Although adding a node before removing an existing node is a small variation on the preceding option, it allows users to maintain the premaintenance capacity and performance profile during the maintenance period. In this case, the overall system spare capacity does not need to be modified if the spare node’s capacity is roughly equivalent to the maintained node’s capacity.
Instant Maintenance Mode, or IMM, is designed for quick entry into and exit from a state of maintenance. It is well suited for cases such as nondisruptive, rolling upgrades, where the maintenance window is only a few minutes (for example, a reboot) and there are no known hardware issues. If the maintenance window is expected to be longer than 30 minutes, an alternative maintenance option is preferred.
In Instant Maintenance Mode, the data on the node undergoing maintenance is not evacuated from it. While in IMM, data on the node is not available for use. During this time, application read operations are directed to the other nodes that contain the mirror copy of the data.
You can use the PowerFlex Manager or the CLI to check the state of the SDS node.
When entering IMM, the data on the node is unavailable to application I/O operations and a rebuild is not triggered. The MDM provides an updated map to the SDCs for IO operations while the node is in maintenance. The updated map instructs the SDCs to use another SDS for read and write I/O’s that would otherwise have been directed at the node in maintenance.
New writes and their mirror copies are directed to other nodes. Any changes that would have affected the node in IMM are tracked. This process ensures that all new writes are mirrored on two operational nodes and protects against a data unavailability (DU) condition if the node in maintenance mode fails.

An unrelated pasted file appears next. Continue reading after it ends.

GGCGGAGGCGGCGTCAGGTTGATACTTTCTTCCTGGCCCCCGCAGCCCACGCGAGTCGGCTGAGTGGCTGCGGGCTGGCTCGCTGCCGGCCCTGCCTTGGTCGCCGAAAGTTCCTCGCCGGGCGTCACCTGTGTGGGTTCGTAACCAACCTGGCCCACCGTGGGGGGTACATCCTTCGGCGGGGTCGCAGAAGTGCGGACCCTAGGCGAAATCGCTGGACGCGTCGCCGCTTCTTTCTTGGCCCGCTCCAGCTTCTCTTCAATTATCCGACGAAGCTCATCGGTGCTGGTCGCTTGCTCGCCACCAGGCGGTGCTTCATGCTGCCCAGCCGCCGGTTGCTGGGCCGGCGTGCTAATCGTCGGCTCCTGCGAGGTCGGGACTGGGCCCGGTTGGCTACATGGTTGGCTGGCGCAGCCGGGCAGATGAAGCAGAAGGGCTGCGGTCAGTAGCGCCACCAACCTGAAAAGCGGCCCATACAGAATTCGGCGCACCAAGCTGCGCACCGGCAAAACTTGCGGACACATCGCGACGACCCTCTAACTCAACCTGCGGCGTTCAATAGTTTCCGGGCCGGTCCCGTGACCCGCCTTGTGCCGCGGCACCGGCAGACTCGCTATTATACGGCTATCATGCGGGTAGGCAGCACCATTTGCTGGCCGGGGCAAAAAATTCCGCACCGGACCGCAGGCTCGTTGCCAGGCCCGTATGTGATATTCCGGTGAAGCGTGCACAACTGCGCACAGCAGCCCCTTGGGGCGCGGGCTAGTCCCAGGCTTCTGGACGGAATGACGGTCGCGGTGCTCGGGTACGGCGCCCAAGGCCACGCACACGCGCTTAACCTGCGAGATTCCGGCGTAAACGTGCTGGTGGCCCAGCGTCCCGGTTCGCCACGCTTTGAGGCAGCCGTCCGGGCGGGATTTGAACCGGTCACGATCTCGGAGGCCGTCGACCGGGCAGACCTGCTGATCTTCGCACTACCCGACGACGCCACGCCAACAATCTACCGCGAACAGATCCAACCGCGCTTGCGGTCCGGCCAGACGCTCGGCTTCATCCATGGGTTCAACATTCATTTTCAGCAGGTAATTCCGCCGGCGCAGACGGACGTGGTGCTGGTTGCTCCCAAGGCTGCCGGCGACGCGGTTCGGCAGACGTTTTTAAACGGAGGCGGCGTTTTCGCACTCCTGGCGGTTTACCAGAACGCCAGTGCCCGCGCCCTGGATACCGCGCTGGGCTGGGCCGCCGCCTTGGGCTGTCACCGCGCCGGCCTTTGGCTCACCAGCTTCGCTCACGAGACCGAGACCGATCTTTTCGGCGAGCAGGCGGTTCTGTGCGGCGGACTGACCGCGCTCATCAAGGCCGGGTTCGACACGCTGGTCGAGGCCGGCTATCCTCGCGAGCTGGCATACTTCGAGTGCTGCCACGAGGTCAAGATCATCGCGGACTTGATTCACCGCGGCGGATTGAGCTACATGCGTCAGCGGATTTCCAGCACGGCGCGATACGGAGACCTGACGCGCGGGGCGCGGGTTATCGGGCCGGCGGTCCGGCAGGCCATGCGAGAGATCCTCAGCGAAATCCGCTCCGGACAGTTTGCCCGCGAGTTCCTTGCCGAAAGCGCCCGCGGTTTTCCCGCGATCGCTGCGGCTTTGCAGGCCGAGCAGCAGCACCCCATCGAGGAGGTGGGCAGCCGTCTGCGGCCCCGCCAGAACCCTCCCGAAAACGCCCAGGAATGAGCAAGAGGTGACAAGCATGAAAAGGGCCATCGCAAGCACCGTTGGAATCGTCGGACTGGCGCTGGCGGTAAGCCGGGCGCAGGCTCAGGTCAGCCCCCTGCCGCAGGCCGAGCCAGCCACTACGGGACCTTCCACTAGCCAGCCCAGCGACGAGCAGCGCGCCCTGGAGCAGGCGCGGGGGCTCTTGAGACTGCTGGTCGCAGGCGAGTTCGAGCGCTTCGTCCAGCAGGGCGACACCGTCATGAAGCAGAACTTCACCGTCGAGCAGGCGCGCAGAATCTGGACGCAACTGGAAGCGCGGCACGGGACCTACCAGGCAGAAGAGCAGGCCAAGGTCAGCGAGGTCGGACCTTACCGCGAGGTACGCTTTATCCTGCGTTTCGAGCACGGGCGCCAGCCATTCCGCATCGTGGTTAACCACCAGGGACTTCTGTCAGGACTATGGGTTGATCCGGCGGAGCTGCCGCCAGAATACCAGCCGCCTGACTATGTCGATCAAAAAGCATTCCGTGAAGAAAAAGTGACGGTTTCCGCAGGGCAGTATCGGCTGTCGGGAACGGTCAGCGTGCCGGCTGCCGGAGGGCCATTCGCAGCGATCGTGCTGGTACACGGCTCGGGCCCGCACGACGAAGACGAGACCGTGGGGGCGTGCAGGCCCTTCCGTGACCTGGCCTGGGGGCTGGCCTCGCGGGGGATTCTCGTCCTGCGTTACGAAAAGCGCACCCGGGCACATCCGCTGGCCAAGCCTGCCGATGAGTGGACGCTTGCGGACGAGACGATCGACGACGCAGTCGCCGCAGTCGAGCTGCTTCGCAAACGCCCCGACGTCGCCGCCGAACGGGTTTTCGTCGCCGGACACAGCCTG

When exiting Instant Maintenance Mode, we do not need to rehydrate the node completely, because the original data is intact. Rather, we need only sync back the relevant changes that occurred during maintenance and reuse all unchanged data still residing on the node. This process allows a fast exit from maintenance and a quick return to full capacity and performance.
If the node being maintained does fail, a rebuild is triggered to reestablish protection of production data. There must be enough spare capacity in the system to re-create the data mirror copies from the node-in-maintenance elsewhere in the cluster.
During normal operation, we always have two available copies of our data, but any copies residing on the node in maintenance are unavailable while in IMM. Having a temporary single-available-copy of data is the primary disadvantage of the IMM option.
If a drive or a node elsewhere in the cluster fails while a node is in IMM, we may have data unavailability (DU). One copy may be on the failed component, and the other may be temporarily unavailable on the node in IMM. When the node exits IMM, the MDM uses the data on the node leaving maintenance and creates the mirror copies again. In the unlikely event that an operational node fails simultaneously when the node in IMM fails, there is a potential for data loss (DL). In that case, both mirror copies are lost.
IMM should only be used for short maintenance windows where there are no known or suspected issues with the node undergoing maintenance. In cases where the health of the node is in question, or the expected duration of maintenance exceeds 30 minutes, another option should be used.
Protected Maintenance Mode (PMM) is designed to provide the data availability advantages of the first two options, some of the speed of IMM, and none of the single-copy exposure risk.